It didn't work. He came down and watched the video just in case I had missed a step. We tried it again. Nothing. I found other videos by Toyota as well as other people who insisted this was a very simple process. Apparently they were lying. It wasn't working.
We called an "Expert" and walked through the steps but the intervention failed. Sigh... my Prius and garage door opener did not appear to like one another one bit and neither one was willing to talk about what their issue was.
The months went by. Periodically I would suggest to my husband (usually after he had sent the remote flying into my lap while he was driving), that perhaps we should make another attempt to get them to talk. He would look at me as if I was speaking in a foreign language until I changed the subject. I tried another tactic. By now he had also purchased a "smart car" though it is not quite as smart as mine. Wouldn't it be nice if he didn't have to fool with his garage remote?Finally he told me we would try again when it got warmer. Yesterday it was warmer.
Yesterday, while attempting (and failing) to do this once again, I discovered a Homelink video I had never seen before. It wasn't a video specifically for my car. It was a "general" video that "might" work for your particular video but you should consult your car manual for instructions.
We watched the video carefully, going through all the steps I had memorized. Suddenly I sat up and exclaimed, "What? They never said that before!" I re-wound it and played it once again. Embeded within the video was an additional direction that I had never heard before. It had been omitted from the printed instructions I had seen as well as from all the other videos I had watched. There were times when I was supposed to push the button once as well as twice but then there was a time I was supposed to push it... three times. No one had ever mentioned it but it turns out that little detail was critical.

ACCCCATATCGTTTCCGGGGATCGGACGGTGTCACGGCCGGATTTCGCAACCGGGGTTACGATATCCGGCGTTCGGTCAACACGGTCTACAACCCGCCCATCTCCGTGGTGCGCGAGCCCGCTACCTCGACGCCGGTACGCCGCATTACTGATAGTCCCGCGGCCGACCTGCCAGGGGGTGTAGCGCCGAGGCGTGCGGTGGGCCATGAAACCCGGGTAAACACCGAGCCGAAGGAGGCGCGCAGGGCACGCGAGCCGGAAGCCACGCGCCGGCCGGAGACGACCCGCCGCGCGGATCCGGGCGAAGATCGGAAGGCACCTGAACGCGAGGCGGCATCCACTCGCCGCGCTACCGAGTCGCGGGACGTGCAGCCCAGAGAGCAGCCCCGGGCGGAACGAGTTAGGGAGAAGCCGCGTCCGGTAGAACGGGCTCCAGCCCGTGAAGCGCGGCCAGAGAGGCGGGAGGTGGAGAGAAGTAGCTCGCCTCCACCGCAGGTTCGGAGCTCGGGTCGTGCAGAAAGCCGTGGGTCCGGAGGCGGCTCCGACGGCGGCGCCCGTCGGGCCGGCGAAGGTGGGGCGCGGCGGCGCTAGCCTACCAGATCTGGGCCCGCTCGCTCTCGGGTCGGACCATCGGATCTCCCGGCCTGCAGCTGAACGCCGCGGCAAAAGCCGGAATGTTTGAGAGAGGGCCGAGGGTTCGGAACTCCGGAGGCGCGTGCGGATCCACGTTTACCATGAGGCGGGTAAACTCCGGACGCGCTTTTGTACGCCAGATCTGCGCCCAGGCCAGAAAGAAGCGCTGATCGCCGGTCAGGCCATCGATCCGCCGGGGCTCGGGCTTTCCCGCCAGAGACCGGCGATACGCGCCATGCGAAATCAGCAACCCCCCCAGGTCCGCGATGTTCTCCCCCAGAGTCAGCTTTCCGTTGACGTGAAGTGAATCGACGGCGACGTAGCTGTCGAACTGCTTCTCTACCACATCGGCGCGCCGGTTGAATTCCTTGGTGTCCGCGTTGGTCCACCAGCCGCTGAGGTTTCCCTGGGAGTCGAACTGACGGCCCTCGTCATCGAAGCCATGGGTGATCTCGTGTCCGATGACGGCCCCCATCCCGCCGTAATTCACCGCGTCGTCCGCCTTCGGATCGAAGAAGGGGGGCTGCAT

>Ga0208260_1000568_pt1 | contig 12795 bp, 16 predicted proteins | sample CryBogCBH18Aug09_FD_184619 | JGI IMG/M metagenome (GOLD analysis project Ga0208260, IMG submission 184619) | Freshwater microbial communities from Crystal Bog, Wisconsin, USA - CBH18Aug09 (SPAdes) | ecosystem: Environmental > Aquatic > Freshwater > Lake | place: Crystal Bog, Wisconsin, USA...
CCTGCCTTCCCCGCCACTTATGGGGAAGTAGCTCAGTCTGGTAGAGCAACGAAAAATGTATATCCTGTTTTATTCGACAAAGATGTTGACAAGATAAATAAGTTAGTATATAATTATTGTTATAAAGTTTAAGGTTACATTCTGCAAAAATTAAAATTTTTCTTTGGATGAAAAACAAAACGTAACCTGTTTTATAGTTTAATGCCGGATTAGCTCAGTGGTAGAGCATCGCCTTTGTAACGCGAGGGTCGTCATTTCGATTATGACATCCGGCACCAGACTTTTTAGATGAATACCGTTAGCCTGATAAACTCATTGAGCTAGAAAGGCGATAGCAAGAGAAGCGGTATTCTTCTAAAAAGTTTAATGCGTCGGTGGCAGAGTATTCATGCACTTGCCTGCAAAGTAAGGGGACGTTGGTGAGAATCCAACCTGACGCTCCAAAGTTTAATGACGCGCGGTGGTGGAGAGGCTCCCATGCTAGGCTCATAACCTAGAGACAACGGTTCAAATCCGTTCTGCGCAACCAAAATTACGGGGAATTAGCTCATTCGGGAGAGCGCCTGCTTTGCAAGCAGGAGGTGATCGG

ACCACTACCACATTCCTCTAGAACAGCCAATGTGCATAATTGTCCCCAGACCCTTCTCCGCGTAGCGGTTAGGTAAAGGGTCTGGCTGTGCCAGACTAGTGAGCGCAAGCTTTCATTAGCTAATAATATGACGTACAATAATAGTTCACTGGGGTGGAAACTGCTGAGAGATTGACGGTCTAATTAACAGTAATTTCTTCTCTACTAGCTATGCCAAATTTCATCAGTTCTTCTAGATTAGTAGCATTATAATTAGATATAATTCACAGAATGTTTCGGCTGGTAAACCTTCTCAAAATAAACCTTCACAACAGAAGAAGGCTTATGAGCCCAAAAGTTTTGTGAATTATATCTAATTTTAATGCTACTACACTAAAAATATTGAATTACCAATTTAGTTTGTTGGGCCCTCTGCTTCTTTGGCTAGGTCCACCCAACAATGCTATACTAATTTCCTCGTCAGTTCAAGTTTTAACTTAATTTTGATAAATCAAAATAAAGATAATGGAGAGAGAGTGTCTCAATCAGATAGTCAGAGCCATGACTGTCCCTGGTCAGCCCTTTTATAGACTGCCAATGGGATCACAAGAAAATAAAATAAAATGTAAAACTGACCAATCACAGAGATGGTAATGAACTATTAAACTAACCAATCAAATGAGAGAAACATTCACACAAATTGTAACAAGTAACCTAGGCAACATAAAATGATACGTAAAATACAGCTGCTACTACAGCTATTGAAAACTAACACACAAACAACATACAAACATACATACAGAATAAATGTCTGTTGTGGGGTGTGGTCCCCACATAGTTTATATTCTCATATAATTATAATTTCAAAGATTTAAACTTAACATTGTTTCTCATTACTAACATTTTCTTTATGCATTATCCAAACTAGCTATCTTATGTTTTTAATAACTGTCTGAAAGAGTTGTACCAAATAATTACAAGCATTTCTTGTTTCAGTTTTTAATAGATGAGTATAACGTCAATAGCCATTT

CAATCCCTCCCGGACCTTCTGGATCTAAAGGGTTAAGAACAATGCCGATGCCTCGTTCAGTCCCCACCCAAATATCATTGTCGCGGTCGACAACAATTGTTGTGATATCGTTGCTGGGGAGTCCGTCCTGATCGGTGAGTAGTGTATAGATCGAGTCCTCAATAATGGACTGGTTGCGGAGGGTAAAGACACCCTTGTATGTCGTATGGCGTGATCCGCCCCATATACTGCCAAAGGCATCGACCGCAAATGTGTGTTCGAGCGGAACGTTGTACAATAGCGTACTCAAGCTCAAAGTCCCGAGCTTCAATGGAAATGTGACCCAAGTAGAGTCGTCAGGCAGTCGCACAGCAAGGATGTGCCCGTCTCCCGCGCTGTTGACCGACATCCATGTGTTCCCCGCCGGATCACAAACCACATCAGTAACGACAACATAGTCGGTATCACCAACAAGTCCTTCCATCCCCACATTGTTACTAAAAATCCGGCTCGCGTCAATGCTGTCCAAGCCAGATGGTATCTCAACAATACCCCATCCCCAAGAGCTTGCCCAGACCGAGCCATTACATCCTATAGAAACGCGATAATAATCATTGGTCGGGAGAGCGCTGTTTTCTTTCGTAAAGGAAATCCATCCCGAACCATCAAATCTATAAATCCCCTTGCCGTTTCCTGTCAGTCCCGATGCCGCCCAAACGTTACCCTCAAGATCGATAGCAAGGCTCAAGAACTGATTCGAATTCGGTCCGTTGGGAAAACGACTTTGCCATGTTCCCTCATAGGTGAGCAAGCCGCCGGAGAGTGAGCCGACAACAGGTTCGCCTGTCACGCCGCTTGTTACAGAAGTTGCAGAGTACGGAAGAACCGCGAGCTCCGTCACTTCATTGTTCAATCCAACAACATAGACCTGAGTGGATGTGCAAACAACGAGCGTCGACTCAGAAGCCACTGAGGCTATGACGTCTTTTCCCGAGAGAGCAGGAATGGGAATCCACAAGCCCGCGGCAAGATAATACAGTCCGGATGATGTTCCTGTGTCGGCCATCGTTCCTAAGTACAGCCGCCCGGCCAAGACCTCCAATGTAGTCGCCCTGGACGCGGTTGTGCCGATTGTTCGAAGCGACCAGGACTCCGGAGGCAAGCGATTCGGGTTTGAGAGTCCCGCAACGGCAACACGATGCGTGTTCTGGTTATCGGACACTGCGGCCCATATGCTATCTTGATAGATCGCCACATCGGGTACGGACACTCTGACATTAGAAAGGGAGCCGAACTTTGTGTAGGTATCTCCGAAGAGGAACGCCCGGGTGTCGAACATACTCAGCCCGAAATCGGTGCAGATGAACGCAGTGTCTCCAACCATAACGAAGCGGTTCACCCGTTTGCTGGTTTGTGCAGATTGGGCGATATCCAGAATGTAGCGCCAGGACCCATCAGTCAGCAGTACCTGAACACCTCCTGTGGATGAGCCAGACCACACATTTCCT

All over the internet people had been angrily posting that they could not get their garage doors to connect to Homelink. Like myself, they had read the directions, they had watched various videos but nothing seemed to work. Some people even went out and bought something called a "bridge" in hopes that it would indeed be a bridge. In fact, I had been thinking that perhaps that's what I needed, a bridge.
I did need a "bridge" but I didn't need to go out and buy one. I just needed to complete the one I already had. We decided to try it one more time and at the appointed time I pressed the button three times... and the garage door went down. I held my breath and pushed the Homelink button once. The door went up. I pushed the Homelink button again and it went down.
We repeated the exact same procedure with my husband's car and it linked flawlessly. Up, down, up down. Hooray!
I went out later that evening and attempted to raise the garage door using the Homelink button in my car. The door went up and went down again after I had backed up my vehicle. When I returned home, it worked perfectly once again.
There was no reason why my car and garage door opener couldn't connect. The only reason they hadn't was because a critical detail had been omitted time and time again and therefore the connection was not complete.
Historically the world has looked to the church in order to learn how to get connected to God.We tell people to confess their sins and say they are sorry but we do not tell them to repent. There is a difference. People will flock to altars and/or say the"Sinner's Prayer"because they bad and they want to feel better but if there is no repentance, there is no change within their heart. They are still disconnected from God.
A person can cry all they want. They can spend 10 hours a day reading the Word of God. They can pray for five hours a day and fast every other day. They can speak Christianese and wear the mask. They can talk about how much they love God but in the end none of it matters unless they have a repentant heart.